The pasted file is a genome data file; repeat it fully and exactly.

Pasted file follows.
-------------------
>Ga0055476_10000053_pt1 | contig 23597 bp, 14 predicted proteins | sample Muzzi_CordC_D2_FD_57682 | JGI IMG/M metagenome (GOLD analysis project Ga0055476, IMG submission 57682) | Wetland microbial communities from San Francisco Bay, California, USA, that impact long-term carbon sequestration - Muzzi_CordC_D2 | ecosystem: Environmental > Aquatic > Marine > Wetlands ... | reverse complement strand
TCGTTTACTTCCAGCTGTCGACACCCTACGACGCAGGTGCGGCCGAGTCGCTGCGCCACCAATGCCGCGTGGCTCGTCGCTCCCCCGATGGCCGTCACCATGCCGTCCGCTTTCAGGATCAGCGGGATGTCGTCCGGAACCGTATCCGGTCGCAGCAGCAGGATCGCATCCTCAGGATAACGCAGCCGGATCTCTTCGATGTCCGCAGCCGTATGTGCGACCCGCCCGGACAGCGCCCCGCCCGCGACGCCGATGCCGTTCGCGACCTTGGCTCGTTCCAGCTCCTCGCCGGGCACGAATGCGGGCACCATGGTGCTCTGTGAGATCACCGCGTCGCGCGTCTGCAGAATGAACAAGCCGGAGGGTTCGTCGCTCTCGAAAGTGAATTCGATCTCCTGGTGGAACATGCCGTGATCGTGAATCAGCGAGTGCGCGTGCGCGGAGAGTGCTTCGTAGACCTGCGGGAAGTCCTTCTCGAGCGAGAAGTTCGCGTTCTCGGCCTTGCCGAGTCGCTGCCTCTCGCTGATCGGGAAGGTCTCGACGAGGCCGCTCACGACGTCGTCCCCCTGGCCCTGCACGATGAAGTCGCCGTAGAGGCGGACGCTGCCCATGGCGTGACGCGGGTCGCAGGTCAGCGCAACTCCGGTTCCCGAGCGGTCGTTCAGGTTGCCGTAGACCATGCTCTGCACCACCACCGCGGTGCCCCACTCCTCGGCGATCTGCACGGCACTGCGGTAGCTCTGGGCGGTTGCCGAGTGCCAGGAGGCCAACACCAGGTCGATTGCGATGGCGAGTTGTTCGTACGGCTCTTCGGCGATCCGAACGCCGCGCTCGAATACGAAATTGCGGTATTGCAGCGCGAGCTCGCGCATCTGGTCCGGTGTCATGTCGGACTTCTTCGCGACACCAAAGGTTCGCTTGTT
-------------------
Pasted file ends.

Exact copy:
>Ga0055476_10000053_pt1 | contig 23597 bp, 14 predicted proteins | sample Muzzi_CordC_D2_FD_57682 | JGI IMG/M metagenome (GOLD analysis project Ga0055476, IMG submission 57682) | Wetland microbial communities from San Francisco Bay, California, USA, that impact long-term carbon sequestration - Muzzi_CordC_D2 | ecosystem: Environmental > Aquatic > Marine > Wetlands ... | reverse complement strand
TCGTTTACTTCCAGCTGTCGACACCCTACGACGCAGGTGCGGCCGAGTCGCTGCGCCACCAATGCCGCGTGGCTCGTCGCTCCCCCGATGGCCGTCACCATGCCGTCCGCTTTCAGGATCAGCGGGATGTCGTCCGGAACCGTATCCGGTCGCAGCAGCAGGATCGCATCCTCAGGATAACGCAGCCGGATCTCTTCGATGTCCGCAGCCGTATGTGCGACCCGCCCGGACAGCGCCCCGCCCGCGACGCCGATGCCGTTCGCGACCTTGGCTCGTTCCAGCTCCTCGCCGGGCACGAATGCGGGCACCATGGTGCTCTGTGAGATCACCGCGTCGCGCGTCTGCAGAATGAACAAGCCGGAGGGTTCGTCGCTCTCGAAAGTGAATTCGATCTCCTGGTGGAACATGCCGTGATCGTGAATCAGCGAGTGCGCGTGCGCGGAGAGTGCTTCGTAGACCTGCGGGAAGTCCTTCTCGAGCGAGAAGTTCGCGTTCTCGGCCTTGCCGAGTCGCTGCCTCTCGCTGATCGGGAAGGTCTCGACGAGGCCGCTCACGACGTCGTCCCCCTGGCCCTGCACGATGAAGTCGCCGTAGAGGCGGACGCTGCCCATGGCGTGACGCGGGTCGCAGGTCAGCGCAACTCCGGTTCCCGAGCGGTCGTTCAGGTTGCCGTAGACCATGCTCTGCACCACCACCGCGGTGCCCCACTCCTCGGCGATCTGCACGGCACTGCGGTAGCTCTGGGCGGTTGCCGAGTGCCAGGAGGCCAACACCAGGTCGATTGCGATGGCGAGTTGTTCGTACGGCTCTTCGGCGATCCGAACGCCGCGCTCGAATACGAAATTGCGGTATTGCAGCGCGAGCTCGCGCATCTGGTCCGGTGTCATGTCGGACTTCTTCGCGACACCAAAGGTTCGCTTGTT